Bo Xilai

Disgraced Chinese politician Bo Xilai and former henchman Wang Lijun traded accusations of treachery and violence over the weekend as the country’s most dramatic political trial in decades continued to offer rare glimpses of life at the top of the Communist party.

The trial of Mr Bo, the former Chongqing Communist party boss and politburo member, on charges of corruption, embezzlement and abuse of power is due to continue for a fifth day on Monday.

But the weekend testimony, relayed via official, censored transcripts, maintained the drama that has made it the most closely followed trial in China since the conviction of Jiang Qing, Mao Zedong’s wife, in 1980. The two men’s exchanges again revealed plenty of the sort of high-level intrigues and conspiracies normally kept well-hidden by the Communist party.

Wang, the former police chief in Chongqing, triggered Mr Bo’s downfall when he fled to a US consulate in Chengdu in February last year. He went on the run after telling Mr Bo that Gu Kailai, the Chongqing party boss’s wife, had murdered former fixer, British businessman Neil Heywood.

Wang, who was feared by many in Chongqing during his tenure there, told the court that he saw himself as a “victim” of Mr Bo.

He testified that he had confronted Mr Bo in January 2012 with detailed evidence that Gu had poisoned Mr Heywood in November 2011 and that Mr Bo had reacted by punching the police chief and smashing a glass before dismissing him in order to cover up the murder.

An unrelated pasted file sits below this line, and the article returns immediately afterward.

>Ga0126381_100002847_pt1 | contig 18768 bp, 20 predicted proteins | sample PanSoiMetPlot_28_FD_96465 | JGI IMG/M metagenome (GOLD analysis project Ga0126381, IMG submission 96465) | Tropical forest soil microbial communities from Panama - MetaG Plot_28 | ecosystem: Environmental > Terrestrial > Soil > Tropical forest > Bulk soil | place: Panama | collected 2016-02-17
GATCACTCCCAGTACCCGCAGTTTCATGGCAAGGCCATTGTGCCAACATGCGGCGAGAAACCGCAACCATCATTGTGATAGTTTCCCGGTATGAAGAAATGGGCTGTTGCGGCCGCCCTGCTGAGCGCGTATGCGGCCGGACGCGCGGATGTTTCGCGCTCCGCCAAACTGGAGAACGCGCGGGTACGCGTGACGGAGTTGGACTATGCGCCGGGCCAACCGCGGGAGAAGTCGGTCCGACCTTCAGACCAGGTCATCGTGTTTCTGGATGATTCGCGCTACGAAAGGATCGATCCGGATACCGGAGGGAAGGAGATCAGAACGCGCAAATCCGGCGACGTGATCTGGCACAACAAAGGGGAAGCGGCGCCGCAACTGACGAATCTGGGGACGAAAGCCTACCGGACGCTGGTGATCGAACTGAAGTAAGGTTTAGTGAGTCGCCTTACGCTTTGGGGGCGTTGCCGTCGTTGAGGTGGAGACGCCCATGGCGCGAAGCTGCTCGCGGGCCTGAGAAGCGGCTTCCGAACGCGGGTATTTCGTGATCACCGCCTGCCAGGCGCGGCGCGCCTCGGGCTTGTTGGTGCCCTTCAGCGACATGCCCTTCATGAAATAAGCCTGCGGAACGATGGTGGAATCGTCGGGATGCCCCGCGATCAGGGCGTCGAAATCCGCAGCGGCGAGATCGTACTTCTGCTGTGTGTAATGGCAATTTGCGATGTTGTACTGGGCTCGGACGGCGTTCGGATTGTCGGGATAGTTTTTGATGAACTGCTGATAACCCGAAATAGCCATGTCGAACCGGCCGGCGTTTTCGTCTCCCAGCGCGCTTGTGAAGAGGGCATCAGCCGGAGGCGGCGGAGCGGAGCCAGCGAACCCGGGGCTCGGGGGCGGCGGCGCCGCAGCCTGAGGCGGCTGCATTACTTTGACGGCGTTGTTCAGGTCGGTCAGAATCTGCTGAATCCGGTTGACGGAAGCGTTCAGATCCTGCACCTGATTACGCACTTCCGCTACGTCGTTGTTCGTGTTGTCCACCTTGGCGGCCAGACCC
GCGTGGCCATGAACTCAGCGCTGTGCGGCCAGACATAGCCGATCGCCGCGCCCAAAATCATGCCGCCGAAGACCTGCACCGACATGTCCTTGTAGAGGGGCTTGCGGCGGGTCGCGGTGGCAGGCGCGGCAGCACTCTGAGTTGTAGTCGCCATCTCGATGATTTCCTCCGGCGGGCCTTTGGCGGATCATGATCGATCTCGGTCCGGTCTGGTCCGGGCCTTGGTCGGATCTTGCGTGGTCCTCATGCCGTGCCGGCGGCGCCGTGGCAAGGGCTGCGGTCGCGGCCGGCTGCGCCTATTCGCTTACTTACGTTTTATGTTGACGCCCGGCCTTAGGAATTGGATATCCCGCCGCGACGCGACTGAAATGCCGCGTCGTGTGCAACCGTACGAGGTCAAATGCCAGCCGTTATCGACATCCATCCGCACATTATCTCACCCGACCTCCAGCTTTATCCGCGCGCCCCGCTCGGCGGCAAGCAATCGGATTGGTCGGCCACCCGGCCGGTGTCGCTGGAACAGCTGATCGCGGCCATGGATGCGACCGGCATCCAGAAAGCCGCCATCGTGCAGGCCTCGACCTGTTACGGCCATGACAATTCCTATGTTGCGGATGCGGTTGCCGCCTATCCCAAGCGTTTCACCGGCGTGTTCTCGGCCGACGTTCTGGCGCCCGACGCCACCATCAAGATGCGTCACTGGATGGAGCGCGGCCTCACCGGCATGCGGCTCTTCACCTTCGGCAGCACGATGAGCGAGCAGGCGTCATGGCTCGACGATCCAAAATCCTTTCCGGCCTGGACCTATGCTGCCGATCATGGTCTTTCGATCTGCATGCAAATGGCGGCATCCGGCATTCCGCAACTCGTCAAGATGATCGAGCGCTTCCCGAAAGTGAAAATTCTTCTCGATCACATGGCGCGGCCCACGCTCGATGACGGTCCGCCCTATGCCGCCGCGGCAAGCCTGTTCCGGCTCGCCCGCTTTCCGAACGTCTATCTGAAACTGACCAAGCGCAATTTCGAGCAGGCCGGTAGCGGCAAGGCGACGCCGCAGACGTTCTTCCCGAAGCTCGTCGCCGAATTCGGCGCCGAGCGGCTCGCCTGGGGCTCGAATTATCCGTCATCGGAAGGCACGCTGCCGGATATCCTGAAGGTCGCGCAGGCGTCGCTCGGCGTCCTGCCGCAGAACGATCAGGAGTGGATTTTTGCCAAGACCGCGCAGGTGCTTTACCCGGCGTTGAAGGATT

The prosecution also presented testimony describing an elaborate scheme by Mr Bo and Gu to have Wang declared ill so as to fabricate a reason for his removal as police chief.

Mr Bo responded by dubbing Wang a liar. “His testimony is full of deception,” Mr Bo said. “Once he opens his mouth, he lies.”

Mr Bo told the court on Saturday that he was willing to take some responsibility for Wang’s defection to the US consulate, which sparked the scandal. But he insisted that he was not guilty of abuse of power.

According to records from the trial of Gu, who is serving a suspended death sentence for the murder of Heywood, she confessed the murder to Wang who initially helped her cover it up. Wang has also been jailed in connection with the murder.

Mr Bo said in court that he had handled the incident badly because he had “lost his cool”.

“I have made missteps, I have made mistakes, I am ashamed and willing to take some responsibility. But guilty or not guilty is a different question,” Mr Bo said. “I did not twist the law for personal motives to shield Gu Kailai.”

Mr Bo’s rejection of the abuse of power charge followed an equally spirited defence against charges of corruption and embezzlement, extremely unusual for a political trial such as this.

Additional reporting by Gu Yu

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